All that hard work and dedication paid off. ‘My Bicycle’, alternatively known as ‘Maw Theng Gaari’, was showcased at the 13th International Short and Independent Film Festival in Dhaka in December 2014. Additionally, the film has also been premiered in some major international festivals, notably at the Tallinn Black Night Film Festival in Estonia and the Göteberg Film Festival in Sweden. In 2015, the film won the best screenplay award at the International Festival of National and Ethnic Cinema ‘Silver Akbuzat’ in Russia.
Even though the film was premiered as a work-in-progress at the International Short and Independent Film Festival in Dhaka, the completed full version of the film has been blocked by the Bangladesh Film Censor Board for about a year now. So, despite being premiered at international film festivals, the film is still awaiting the green signal for commercial release in Bangladesh.
When asked about the necessity of formal training in filmmaking, he says that a film academy is needed not for the filmmakers, but rather for the sound engineers, light technicians and others involved in the technical parts of filmmaking. ‘You do not need to study literature to be a poet, or have a degree in art to be an artist. Being a filmmaker is similar to that,’ he says. However, he admits that it is difficult to make a living from the profession, unless you are making big budget commercial films for mainstream audiences. ‘An independent filmmaker must have an alternate career option,’ Rakhine believes. Apart from working on his own film projects at Khona Talkies, a film production company, Rakhine is currently working as an executive producer at Bengal Creations.
Rakhine laments that the reason why Bangladeshi films have such low demands is because they have no proper distribution circuits. ‘There are no proper multiplexes in regions outside of Dhaka. Constructing multiplexes outside Dhaka will create more opportunities for the audience. If you denote separate halls for different category of films, everyone’s demands will be fulfilled,’ he says.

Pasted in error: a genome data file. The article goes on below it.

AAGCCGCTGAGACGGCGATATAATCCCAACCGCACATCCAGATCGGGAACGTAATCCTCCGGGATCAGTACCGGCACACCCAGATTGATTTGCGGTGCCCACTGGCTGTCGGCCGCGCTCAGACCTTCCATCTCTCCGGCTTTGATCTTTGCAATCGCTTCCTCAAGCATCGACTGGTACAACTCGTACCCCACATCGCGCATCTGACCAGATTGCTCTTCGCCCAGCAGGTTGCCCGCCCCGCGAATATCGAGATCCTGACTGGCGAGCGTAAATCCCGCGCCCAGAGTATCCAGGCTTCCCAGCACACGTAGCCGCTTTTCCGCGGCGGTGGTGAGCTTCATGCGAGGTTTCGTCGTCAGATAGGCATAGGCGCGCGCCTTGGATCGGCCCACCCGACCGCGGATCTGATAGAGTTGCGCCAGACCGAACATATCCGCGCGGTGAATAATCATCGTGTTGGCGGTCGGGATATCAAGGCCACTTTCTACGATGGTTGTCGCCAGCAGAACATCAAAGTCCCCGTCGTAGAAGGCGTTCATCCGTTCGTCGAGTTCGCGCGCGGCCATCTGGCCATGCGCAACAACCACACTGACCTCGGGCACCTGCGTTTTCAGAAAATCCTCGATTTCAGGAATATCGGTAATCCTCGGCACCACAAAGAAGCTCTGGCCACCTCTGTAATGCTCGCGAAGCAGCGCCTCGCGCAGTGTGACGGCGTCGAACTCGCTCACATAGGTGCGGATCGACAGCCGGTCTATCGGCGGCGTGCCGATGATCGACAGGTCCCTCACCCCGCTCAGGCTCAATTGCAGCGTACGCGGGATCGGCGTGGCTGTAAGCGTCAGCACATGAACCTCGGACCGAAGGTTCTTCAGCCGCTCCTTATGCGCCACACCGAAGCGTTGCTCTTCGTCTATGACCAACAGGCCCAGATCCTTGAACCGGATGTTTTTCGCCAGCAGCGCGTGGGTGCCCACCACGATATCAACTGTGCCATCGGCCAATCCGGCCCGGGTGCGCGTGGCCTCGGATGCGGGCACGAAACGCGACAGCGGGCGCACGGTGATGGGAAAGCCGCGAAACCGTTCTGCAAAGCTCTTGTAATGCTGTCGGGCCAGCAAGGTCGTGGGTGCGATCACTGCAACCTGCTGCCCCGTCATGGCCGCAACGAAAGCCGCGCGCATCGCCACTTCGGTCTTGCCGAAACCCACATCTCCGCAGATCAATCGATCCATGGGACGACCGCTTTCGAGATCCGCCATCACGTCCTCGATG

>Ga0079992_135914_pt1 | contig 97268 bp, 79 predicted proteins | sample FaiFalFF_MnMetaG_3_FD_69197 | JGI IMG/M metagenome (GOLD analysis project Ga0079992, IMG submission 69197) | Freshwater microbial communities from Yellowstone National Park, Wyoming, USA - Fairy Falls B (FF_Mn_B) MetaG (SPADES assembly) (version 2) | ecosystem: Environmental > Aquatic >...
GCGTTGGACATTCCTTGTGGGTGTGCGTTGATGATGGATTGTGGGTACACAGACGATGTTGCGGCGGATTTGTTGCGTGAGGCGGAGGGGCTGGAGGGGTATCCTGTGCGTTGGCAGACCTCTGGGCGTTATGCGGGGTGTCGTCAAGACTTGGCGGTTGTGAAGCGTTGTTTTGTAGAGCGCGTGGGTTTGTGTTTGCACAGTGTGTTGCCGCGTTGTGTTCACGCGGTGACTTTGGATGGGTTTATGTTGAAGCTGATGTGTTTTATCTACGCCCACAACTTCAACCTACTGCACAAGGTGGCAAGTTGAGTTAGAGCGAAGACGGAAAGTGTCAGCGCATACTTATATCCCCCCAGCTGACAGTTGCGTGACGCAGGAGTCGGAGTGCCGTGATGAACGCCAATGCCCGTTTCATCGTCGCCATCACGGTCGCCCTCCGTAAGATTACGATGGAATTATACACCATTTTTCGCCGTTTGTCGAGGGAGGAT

As for the industry itself, Rakhine admits that independent films have no demand in Bangladesh. However international audience and critics welcome Bangladeshi films, as he had witnessed during his visit to the various European film festivals. ‘They know that we have the potential to make good quality films, but we just have not been able to deliver,’ Rakhine says. Hence, he believes independent filmmakers must keep the international viewers and festivals as their target audience.
Rakhine does not want to make countless films. ‘I want to make four more films in my lifetime. They will all be about the different indigenous communities of Bangladesh,’ he says. Currently, he is working on a film about the Rakhine community. It is based on a personal story and is titled ‘The Wrath of God’. Rakhine believes he has learned a lot from his past mistakes and wishes to leave no stone unturned for his next film. ‘To create something artistic that will leave a lasting impression, you do not need to make a thousand art pieces,’ he believes. Thus, as a member of the indigenous community, he believes it is his responsibility to tell their stories in masterfully crafted ways. l